Apr 122012
 

Google the word ‘nécessaire’ and you come up with two rather different types of item, both of which got their name from the fact that they were ‘necessary’ when travelling.

The first items are simple containers for everyday utensils such as cutlery or sewing materials. In the early part of the Eighteenth Century it was not uncommon to find that your host expected you to bring your own table implements and it was really only in the second half of the century that people splashed out on knives and forks for the entire assembled company. In particular, if you called at an inn it would be prudent to have with you your own set of feeding implements. The cutlery would be held in a small case or clasp, such as in this French example from the late 1600’s. It is described as a ‘Nécessaire de bouche de chasseur’ and contained three items namely  a bodkin, a knife, and a two-pronged fork. These are elaborately engraved as can be seen from this picture, shown courtsey of Expertissim at their site at http://en.expertissim.com/.

 

 

Another example of a small portable cases is this Georgian nécessaire on the left containing  a sewing kit, pocket knife and pencil, taken from the Lang Antiques website at www.langantiques.com In a way it was the Swiss Army knife of its day and in time these handy and beautifully ornate containers evolved into modern handbags – something in which you could keep make-up, cigarettes etc.  On the right is a splendid Stafforshire-ware enamel  nécessaire described as being ‘painted with figures by a lakeside palace, a courting couple and floral bouquets, reserved against a pink ground with raised white and gilt ornament, gilt-metal mounts, the interior with five various implements including a fruit knife with steel blade, an ivory notelet, a pencil and a folding ruler’ (extract and picture courtesy of Carters Price Guide to Antiques). Other containers were associated with writing implements, sewing kits etc.

I also came across this delightful necessaire (or étui ) show-cased on the site called Possessions of a Lady’

Fine and beautiful as these things are, they are in a different league from the other nécessaires – the travel cases which are more like a portmanteau, and which evolved in the 18th and 19th centuries. More of those in my next post!

  6 Responses to “The Nécessaire (Part One – in the 18th Century)”

  1.  

    Now I had come across the term étui [often rendered etwee in uncompromising English, especially if researching them on the Old Bailey site] but not nécessaire. The decorated little conceits are a far cry from the attractive but essentially very functional tooled leather case for eating irons! I have to say, I’d have a job figuring out what some of the necessary items in the possessions of a lady might have been used for… thank you for a delightful post.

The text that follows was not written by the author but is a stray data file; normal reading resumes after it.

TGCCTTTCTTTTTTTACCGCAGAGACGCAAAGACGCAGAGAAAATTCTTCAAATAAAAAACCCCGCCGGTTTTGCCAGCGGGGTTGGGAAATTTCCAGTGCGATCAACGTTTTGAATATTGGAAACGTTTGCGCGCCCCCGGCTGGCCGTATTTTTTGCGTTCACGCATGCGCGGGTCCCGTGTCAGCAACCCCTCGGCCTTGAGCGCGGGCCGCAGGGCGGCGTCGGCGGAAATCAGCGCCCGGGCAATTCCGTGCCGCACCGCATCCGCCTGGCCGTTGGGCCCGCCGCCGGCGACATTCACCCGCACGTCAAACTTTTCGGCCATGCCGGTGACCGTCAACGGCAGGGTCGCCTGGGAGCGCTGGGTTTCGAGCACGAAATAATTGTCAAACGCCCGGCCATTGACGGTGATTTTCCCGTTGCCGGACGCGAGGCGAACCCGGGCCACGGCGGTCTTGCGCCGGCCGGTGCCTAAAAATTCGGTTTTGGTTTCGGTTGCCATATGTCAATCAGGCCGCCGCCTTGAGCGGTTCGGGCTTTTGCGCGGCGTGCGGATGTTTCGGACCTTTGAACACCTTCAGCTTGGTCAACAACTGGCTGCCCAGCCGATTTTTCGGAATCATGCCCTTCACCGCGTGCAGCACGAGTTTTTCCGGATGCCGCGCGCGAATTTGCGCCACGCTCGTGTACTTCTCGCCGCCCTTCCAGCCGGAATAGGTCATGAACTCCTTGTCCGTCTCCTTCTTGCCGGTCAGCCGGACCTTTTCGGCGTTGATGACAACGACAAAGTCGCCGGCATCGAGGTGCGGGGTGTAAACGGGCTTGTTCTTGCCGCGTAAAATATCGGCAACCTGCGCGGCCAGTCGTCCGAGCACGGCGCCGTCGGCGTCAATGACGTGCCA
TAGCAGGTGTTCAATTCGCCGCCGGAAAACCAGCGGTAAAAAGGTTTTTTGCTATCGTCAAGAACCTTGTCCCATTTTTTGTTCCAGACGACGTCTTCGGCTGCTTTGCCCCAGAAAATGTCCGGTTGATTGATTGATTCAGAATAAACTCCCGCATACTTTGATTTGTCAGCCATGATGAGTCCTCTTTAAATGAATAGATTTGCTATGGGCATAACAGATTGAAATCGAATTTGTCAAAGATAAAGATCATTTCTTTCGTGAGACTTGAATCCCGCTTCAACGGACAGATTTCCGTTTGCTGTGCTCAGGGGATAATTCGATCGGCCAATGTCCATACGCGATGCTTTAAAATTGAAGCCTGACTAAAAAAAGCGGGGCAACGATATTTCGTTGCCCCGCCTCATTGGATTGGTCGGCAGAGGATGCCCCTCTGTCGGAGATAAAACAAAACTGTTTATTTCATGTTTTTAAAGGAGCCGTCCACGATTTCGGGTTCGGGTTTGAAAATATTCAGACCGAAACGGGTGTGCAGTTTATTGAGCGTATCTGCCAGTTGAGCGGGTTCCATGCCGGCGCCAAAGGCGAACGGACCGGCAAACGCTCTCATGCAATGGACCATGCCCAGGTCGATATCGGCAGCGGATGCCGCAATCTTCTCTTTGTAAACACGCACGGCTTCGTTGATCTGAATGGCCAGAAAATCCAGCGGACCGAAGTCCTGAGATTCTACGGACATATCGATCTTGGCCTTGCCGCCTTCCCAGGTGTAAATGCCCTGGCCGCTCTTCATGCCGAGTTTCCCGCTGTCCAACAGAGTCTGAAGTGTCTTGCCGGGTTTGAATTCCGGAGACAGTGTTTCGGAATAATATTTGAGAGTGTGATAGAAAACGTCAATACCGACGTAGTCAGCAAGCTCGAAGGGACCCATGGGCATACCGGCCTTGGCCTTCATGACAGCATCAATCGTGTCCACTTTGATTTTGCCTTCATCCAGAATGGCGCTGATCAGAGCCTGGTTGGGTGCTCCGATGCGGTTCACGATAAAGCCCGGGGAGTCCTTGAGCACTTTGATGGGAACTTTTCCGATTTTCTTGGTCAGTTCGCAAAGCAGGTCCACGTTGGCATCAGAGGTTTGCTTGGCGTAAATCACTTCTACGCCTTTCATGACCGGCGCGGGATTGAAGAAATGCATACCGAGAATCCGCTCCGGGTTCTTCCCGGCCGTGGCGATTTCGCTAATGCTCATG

2.  

    I have seen the second necessaire or étui many times on antique programmes on tv, but almost always for women. Do you think the fruit knife with steel blade, the ivory notelet, a pencil and a folding ruler etc could have been equally used by men?

    •  

      I still have ancestor Richard Hall’s ivory notelet with clasp, complete with pencil, but I am not sure about the other items! I also have his pen knife (ie for trimming quill pens) but it is in a rather masculine and functional shagreen case. I suspect that is the point: fruit knives, rulers etc would all have been used by men but only the ladies versions came in elaborate cases.

  3.  

    Excellent post, thank you. I shall link this post on my blog.
    Regards, Keith.

  4.  

    Could you explain what a bodkin is and what it would be used for? Thanks.

    •  

      A bodkin is like a large needle – almost like a sharp skewer. Different trades used bodkins for different purposes – leather workers would use one for sewing leather, printers would use it for removing type for correction, and seamstresses would use one for drawing tape etc through a hem. I sometimes used one to make a hole through multiple sheets of paper. Legal secretaries used them to make holes in the margin of legal documents and then to sew a piece of ribbon through the pages in such a way that they could not fall out or be tampered with. Presumably it could also be used skewering, or rolling and stringing a piece of meat. A handy implement especially on a dark night!

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